June 20, 2006 > Average, Median or Mode?
Average, Median or Mode?
Many political dilemmas are introduced to the public using statistics as ammunition for a particular position or proof of need. Previously, I have pointed out the malleable nature of numbers and, at the risk of being overly repetitious, will endeavor to make the point again. Last week, my comments were aimed at condominium conversions and the dangers of using raw statistics to measure the full impact of this trend on renters and the overall health of a community. While vacancy percentages may be used as a trigger to allow conversions, a comprehensive look at the economics of the rental population makes more sense. In other words, how many renters pay - and can afford - particular levels of monthly payments to keep a roof over their head?
"Average" rents can be misleading. In a hypothetical example, a small, older apartment complex of 8 units rent as follows: 4 studio apartments at $900, 2 one-bedroom at $1,500 and 2 two-bedroom at $2,000. By adding all the rent collected in a month and dividing by the number of units, the average rent is $1,325. However, looking at the "median" rate is a different story. This statistic looks for the number that represents a midpoint between those paying rent, where half of the renters are above the line and half are below; in this case, $1,200. If we use the "mode" of a set of numbers, it will represent the group that occurs most often, in this case, $900 (four times). Which number best represents these renters as a group?
In the mythical city of Metropolis (without Superman), there are 60,000 homes and 40,000 apartments. For the sake of this illustration, home rentals will not be considered in condominium conversion calculations. Apartments vary in size and monthly rent. In our imaginary city and for ease of calculation, rents for all like units will be identical. The apartment rental picture looks like this:
If the apartment vacancy rate reaches ten percent (4,000 units) and city officials decide that anything above seven percent (2,800 units) is excess, 1,200 apartments may be subject to the conversion axe. Using raw numbers, the amount of available apartments for rent appears more than adequate since in theory, 2,800 units remain for rent. This, however, is where things get interesting.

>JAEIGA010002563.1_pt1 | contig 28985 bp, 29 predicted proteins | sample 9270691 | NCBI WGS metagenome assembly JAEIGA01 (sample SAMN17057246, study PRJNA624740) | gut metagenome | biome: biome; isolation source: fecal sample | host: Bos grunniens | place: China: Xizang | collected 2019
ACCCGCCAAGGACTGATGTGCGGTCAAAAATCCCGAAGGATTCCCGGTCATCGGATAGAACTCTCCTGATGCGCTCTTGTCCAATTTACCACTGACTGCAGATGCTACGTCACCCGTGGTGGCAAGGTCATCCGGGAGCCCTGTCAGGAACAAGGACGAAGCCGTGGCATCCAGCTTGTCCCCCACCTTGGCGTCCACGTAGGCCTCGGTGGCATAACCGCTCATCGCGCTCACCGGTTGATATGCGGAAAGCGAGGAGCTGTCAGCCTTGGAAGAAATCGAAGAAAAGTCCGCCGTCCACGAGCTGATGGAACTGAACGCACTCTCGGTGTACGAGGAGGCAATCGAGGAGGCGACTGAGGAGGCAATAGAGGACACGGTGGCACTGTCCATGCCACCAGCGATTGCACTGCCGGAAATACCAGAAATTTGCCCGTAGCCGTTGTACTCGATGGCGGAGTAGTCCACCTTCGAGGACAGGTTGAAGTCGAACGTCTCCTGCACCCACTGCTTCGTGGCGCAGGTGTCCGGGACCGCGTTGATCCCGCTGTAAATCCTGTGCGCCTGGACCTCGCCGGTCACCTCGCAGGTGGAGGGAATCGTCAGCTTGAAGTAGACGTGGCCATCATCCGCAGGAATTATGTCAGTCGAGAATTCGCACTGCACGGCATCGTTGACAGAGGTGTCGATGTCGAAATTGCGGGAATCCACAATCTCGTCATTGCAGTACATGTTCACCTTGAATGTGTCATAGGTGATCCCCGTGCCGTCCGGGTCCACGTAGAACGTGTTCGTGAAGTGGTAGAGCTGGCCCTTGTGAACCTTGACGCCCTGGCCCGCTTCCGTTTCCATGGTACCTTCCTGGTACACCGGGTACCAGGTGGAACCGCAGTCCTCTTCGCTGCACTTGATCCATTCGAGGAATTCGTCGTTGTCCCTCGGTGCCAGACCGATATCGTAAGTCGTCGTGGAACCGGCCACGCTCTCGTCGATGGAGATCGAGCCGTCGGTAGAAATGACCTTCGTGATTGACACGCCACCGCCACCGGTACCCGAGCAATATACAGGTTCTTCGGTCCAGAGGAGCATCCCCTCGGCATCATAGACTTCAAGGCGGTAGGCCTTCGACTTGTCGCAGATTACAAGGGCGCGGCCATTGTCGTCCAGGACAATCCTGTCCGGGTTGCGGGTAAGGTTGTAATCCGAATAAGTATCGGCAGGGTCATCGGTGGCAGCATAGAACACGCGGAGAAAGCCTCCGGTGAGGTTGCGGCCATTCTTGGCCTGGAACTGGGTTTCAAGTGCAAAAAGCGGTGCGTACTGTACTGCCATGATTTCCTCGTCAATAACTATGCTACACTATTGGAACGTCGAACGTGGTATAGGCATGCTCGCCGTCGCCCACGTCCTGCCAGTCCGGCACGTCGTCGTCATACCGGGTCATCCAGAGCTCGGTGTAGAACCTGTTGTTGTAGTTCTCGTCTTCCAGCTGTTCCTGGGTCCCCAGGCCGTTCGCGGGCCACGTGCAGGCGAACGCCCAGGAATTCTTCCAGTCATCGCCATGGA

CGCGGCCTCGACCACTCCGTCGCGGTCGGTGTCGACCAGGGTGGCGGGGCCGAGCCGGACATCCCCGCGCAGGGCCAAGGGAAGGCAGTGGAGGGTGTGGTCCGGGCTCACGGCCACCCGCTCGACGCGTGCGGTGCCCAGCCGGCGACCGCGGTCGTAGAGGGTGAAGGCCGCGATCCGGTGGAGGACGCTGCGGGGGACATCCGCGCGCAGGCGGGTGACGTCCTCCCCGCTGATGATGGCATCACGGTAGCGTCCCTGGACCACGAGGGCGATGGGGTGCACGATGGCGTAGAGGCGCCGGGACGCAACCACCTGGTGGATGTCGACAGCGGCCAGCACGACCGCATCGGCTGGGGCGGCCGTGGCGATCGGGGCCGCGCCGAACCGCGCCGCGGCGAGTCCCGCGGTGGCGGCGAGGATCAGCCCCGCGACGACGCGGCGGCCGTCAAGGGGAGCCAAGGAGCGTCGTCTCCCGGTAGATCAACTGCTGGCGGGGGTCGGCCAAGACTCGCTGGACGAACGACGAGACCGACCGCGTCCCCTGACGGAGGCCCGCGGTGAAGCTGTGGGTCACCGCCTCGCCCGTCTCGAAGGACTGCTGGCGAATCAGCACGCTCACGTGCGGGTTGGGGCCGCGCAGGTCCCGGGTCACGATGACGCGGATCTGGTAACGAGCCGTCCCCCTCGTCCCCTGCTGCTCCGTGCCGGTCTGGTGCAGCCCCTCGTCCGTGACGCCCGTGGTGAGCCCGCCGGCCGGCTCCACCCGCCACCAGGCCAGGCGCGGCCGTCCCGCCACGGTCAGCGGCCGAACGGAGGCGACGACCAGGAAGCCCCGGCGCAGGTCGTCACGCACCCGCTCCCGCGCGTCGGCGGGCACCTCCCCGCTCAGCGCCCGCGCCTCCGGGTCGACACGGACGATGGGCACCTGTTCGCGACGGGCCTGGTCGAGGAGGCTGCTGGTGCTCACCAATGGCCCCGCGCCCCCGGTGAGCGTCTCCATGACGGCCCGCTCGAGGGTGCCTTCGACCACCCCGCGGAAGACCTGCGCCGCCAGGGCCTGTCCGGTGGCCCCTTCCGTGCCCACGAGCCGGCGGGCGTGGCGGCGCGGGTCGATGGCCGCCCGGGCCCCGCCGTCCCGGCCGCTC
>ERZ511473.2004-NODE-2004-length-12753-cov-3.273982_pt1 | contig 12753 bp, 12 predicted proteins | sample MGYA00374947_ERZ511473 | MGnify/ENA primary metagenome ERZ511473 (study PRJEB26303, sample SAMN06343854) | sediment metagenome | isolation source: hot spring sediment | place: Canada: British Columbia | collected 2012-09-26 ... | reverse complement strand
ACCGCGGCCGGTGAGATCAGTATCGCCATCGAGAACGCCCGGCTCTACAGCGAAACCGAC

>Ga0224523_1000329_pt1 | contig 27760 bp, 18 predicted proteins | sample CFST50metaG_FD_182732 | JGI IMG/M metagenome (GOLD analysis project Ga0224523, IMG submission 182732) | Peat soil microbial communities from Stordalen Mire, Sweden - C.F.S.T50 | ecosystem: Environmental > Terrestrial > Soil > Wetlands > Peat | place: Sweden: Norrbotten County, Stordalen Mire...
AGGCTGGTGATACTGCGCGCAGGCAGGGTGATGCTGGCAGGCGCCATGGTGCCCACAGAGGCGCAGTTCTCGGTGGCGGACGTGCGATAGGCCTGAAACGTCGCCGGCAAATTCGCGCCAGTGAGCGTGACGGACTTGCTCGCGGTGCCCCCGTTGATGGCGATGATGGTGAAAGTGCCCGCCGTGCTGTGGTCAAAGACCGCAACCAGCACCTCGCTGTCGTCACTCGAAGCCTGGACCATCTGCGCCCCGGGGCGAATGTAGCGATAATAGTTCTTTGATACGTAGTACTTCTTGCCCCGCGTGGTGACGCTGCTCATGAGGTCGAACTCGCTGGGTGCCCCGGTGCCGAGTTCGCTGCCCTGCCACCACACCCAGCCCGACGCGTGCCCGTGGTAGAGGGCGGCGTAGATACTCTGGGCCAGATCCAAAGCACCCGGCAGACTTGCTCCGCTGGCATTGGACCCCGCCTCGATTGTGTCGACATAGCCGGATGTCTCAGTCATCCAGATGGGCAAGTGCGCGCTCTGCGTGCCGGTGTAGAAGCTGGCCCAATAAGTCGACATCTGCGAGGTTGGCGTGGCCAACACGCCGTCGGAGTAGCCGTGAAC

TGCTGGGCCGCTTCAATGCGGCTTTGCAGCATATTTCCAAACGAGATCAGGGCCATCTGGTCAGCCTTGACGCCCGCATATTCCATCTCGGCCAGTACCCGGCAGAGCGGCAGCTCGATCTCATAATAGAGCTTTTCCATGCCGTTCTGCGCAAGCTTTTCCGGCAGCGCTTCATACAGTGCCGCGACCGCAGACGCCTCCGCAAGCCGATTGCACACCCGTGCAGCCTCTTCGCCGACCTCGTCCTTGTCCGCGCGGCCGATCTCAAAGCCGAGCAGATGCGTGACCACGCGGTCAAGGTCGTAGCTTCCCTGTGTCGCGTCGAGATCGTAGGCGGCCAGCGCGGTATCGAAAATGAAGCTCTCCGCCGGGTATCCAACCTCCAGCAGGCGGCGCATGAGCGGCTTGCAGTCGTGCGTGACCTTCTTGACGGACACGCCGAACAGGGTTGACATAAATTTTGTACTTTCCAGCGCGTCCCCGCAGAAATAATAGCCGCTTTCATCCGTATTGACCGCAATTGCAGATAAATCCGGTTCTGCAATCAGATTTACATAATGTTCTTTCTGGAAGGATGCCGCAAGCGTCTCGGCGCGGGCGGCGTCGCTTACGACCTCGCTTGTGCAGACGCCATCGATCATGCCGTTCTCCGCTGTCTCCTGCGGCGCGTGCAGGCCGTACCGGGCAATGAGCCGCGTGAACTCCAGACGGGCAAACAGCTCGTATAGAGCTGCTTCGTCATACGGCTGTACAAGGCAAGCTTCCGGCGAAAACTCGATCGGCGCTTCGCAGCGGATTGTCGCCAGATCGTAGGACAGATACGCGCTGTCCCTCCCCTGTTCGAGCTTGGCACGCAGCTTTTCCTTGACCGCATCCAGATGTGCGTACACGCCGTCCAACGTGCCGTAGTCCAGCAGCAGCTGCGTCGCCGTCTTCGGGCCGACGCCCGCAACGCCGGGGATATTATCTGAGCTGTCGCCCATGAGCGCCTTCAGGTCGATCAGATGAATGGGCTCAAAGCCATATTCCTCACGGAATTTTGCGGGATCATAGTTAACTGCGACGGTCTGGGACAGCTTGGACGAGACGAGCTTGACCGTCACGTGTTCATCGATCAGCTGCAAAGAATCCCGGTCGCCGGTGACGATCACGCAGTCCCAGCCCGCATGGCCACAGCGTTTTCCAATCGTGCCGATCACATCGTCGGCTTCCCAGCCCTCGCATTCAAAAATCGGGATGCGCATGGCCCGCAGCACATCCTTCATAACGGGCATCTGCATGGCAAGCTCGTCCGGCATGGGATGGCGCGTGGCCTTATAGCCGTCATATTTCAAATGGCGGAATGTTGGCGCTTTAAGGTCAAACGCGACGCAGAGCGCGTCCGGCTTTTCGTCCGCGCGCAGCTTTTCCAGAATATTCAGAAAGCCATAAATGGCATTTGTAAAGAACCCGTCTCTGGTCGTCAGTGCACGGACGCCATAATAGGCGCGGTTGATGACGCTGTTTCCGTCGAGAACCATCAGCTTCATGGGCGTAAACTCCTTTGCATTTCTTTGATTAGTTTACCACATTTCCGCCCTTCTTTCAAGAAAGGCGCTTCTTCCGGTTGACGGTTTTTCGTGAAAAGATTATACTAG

Let's look at the rental population of Metropolis. The average monthly rent paid is $1,600. However, the median and mode rent is $1,500. Some might argue that $100 per month is meaningless, but ask those scraping together an extra $1,200 each year about its significance. What happens when the conversions are of older, lower cost apartments and people are evicted from studio rentals forced to much higher rental rates? The difference could be several hundred dollars each month. In my example, the apartments all rent for the same amount, but this is for ease of calculation, not reality. Which apartments will be lost to conversion? Will condominiums sell for outrageous amounts including "homeowner" fees that are unrealistic for most renters? Will those who now own homes that they could not afford to buy today care about their kids and others without the means to enter the present housing market?
What is a city to do when faced with owners who are anxious to convert older apartment complexes to condominiums? Zoning and variances will be the key controls and city staff, especially those who have little stake in the community they manage, need to examine a broad picture of the affected population. Complete information will be necessary to understand the dynamics of this type of change.
Those directly affected should be included in the process and while property owner rights should be protected and honored, those who contribute to their well-being - renters - need to be consulted as well. A group of renters, business people, property owners, homeowners and staff should be appointed to investigate the impact of condominium conversion actions and return within a set period of time with recommendations for the planning commission and city council. Irrevocable decisions such as this demand careful consideration by local experts - those who live and work here. For once, let's forgo the expensive out-of-town "experts" and look at this problem as a community working together to solve a major concern.